Rell's budget plan seeks the purchase of 12 additional electric rail cars for Shore Line East, and funds rail station and parking improvements in Branford, Clinton, Madison, Guilford and Westbrook.
"It really is a great day for transportation," Carpenter said. "Shore Line East has a tremendous amount of support, with ridership up 8 percent last year."
To help pay for mass transit initiatives, the governor proposed increasing bus fares Oct. 1 for single zone riders from $1.25 to $1.50. Rell projects the fare hike will generate $4.4 million in fiscal 2008.
DOT is also interested in leasing naming rights to rail and bus facilities as a revenue source.
Carpenter is also pleased Rell proposed spending $35 million for a new parking garage at the Stamford rail station, and $20 million each year of the biennium to hasten priority bridge repair and rehabilitation projects.
Rell proposed hiring an additional 200 DOT employees, including 75 engineers and 81 inspectors.
Like everyone else, business executives and lobbyists closely followed the marquee items - health care, education and energy. But within the governor's budget were pockets of new programs and cuts that would affect them exclusively.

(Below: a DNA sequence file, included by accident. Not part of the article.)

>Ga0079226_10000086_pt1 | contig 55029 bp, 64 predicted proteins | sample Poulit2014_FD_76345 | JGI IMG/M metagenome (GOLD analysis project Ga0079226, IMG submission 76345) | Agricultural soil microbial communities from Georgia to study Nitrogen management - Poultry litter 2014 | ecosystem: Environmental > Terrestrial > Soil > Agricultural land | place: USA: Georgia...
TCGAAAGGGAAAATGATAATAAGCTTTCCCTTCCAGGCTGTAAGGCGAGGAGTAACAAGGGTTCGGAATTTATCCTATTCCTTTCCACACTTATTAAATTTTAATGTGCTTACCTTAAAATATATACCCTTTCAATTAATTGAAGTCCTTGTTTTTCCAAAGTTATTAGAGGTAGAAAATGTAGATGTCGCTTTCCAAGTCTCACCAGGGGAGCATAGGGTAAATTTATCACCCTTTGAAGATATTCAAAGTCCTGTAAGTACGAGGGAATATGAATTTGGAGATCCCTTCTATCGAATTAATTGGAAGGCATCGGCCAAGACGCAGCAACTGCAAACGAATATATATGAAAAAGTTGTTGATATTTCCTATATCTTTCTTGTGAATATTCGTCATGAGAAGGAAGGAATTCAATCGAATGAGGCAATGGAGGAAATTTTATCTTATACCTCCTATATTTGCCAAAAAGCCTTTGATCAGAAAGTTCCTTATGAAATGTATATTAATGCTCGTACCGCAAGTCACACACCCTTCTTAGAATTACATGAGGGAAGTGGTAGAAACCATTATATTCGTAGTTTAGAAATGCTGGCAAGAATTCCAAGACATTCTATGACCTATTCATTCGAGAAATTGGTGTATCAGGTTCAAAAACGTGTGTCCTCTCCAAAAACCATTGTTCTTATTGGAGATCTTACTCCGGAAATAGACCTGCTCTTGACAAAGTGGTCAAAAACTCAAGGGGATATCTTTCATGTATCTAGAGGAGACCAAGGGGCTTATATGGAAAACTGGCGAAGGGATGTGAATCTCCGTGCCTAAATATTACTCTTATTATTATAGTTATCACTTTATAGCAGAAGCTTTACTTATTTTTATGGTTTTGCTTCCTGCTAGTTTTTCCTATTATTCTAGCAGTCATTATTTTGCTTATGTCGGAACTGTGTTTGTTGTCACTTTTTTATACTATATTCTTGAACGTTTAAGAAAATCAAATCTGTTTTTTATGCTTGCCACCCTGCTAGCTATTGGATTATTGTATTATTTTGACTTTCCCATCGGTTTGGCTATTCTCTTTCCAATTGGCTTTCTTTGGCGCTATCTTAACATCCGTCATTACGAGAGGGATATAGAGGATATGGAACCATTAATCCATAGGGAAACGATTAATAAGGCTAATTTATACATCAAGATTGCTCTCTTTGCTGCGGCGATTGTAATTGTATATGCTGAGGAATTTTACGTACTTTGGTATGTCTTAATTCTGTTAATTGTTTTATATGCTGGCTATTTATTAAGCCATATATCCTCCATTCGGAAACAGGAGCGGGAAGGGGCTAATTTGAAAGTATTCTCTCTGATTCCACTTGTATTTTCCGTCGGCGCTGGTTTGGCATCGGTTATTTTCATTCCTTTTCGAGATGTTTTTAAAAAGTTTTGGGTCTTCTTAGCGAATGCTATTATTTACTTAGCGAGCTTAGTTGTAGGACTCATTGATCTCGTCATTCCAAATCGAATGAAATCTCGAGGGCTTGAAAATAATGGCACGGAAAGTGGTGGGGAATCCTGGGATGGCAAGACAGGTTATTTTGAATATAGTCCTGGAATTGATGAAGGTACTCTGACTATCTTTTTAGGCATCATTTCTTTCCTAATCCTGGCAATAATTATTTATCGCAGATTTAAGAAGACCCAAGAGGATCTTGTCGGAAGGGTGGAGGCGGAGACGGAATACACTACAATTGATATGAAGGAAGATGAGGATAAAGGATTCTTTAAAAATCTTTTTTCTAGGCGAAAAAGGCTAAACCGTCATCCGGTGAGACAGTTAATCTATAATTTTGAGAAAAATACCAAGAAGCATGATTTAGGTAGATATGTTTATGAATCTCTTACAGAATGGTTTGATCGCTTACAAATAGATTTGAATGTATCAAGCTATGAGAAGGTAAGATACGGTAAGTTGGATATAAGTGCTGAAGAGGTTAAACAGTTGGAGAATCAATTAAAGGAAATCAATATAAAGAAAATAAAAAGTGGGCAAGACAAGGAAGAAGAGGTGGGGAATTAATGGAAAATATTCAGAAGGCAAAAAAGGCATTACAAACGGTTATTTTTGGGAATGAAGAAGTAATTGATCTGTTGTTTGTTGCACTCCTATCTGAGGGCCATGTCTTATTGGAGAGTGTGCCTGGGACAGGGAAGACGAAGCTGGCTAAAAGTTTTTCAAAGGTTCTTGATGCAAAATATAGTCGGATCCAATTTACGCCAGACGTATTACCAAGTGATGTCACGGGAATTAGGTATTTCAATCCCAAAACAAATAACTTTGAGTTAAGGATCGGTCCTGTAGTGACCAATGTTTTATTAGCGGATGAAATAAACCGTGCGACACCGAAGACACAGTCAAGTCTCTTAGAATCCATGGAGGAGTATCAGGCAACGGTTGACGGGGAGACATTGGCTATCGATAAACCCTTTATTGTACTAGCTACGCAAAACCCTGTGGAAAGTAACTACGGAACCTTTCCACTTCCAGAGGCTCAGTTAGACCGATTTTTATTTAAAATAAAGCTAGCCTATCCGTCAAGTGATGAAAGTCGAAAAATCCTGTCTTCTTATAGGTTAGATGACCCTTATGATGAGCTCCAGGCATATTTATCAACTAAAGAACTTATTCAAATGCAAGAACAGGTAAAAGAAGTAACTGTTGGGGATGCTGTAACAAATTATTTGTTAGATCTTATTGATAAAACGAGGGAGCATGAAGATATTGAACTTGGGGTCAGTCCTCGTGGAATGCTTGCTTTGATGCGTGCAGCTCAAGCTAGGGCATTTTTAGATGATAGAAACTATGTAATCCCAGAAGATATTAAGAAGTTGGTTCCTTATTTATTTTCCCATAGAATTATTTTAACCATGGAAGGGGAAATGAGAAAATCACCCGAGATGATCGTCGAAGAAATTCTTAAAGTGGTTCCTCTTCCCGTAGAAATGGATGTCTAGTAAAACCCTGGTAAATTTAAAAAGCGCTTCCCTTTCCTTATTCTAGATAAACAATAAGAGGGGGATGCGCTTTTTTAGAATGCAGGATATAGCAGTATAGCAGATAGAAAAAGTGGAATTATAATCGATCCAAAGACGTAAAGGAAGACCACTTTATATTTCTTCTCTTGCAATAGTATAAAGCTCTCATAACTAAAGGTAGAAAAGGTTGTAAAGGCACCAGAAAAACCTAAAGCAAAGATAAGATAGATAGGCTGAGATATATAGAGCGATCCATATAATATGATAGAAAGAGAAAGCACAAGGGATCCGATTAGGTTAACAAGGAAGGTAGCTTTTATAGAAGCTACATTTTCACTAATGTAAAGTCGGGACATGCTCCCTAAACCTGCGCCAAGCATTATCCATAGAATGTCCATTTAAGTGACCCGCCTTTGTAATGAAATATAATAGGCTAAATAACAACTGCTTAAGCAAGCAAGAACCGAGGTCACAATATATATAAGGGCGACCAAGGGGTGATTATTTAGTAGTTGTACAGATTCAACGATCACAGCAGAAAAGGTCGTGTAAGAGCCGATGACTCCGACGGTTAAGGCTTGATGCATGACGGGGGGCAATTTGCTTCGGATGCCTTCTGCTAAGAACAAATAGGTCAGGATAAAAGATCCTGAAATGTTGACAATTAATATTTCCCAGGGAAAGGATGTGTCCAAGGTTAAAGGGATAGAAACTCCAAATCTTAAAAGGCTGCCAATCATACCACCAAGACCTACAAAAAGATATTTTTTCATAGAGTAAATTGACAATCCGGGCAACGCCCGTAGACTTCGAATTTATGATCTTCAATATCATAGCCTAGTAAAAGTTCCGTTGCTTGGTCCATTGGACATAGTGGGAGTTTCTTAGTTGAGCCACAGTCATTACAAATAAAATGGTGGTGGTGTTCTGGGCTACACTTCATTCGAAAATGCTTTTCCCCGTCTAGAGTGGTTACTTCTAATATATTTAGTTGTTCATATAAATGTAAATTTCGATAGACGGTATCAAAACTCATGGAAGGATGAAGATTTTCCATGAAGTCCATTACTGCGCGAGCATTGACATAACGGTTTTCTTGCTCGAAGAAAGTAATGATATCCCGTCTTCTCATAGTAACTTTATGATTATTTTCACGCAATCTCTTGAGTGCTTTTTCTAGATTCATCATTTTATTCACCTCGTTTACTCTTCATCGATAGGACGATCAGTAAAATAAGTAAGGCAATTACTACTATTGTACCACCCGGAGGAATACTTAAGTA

The eligibility requirements would tighten for film, TV and other productions applying for corporate tax credits. Beginning last July, they could get a 30 percent tax credit for money spent in-state on goods, services and labor. The new requirements would limit the tax credits to production spending over $250,000 and put a $5 million cap on eligible salaries.
Expansion of the Job Creation Tax Credit program, including a reduction in the number of jobs that need to be created, an increase in the maximum credit and eligibility for companies already in state.
Southeastern Connecticut would receive state economic development dollars, including a $10 million revolving loan fund to diversify the region's economy.
An additional $35 million in borrowing to fund loans for economic development projects, and the elimination of select state programs including one that provides micro loans.
The budget pays for the continued phase-out of the property tax on business equipment.
Seeing that money in the budget was important for Frank Johnson, president of the Manufacturing Alliance of Connecticut. Right now, states around Connecticut don't have a similar tax, causing some manufacturers to look to Massachusetts or Rhode Island for expansion.
"That is a real competitive disadvantage," he said.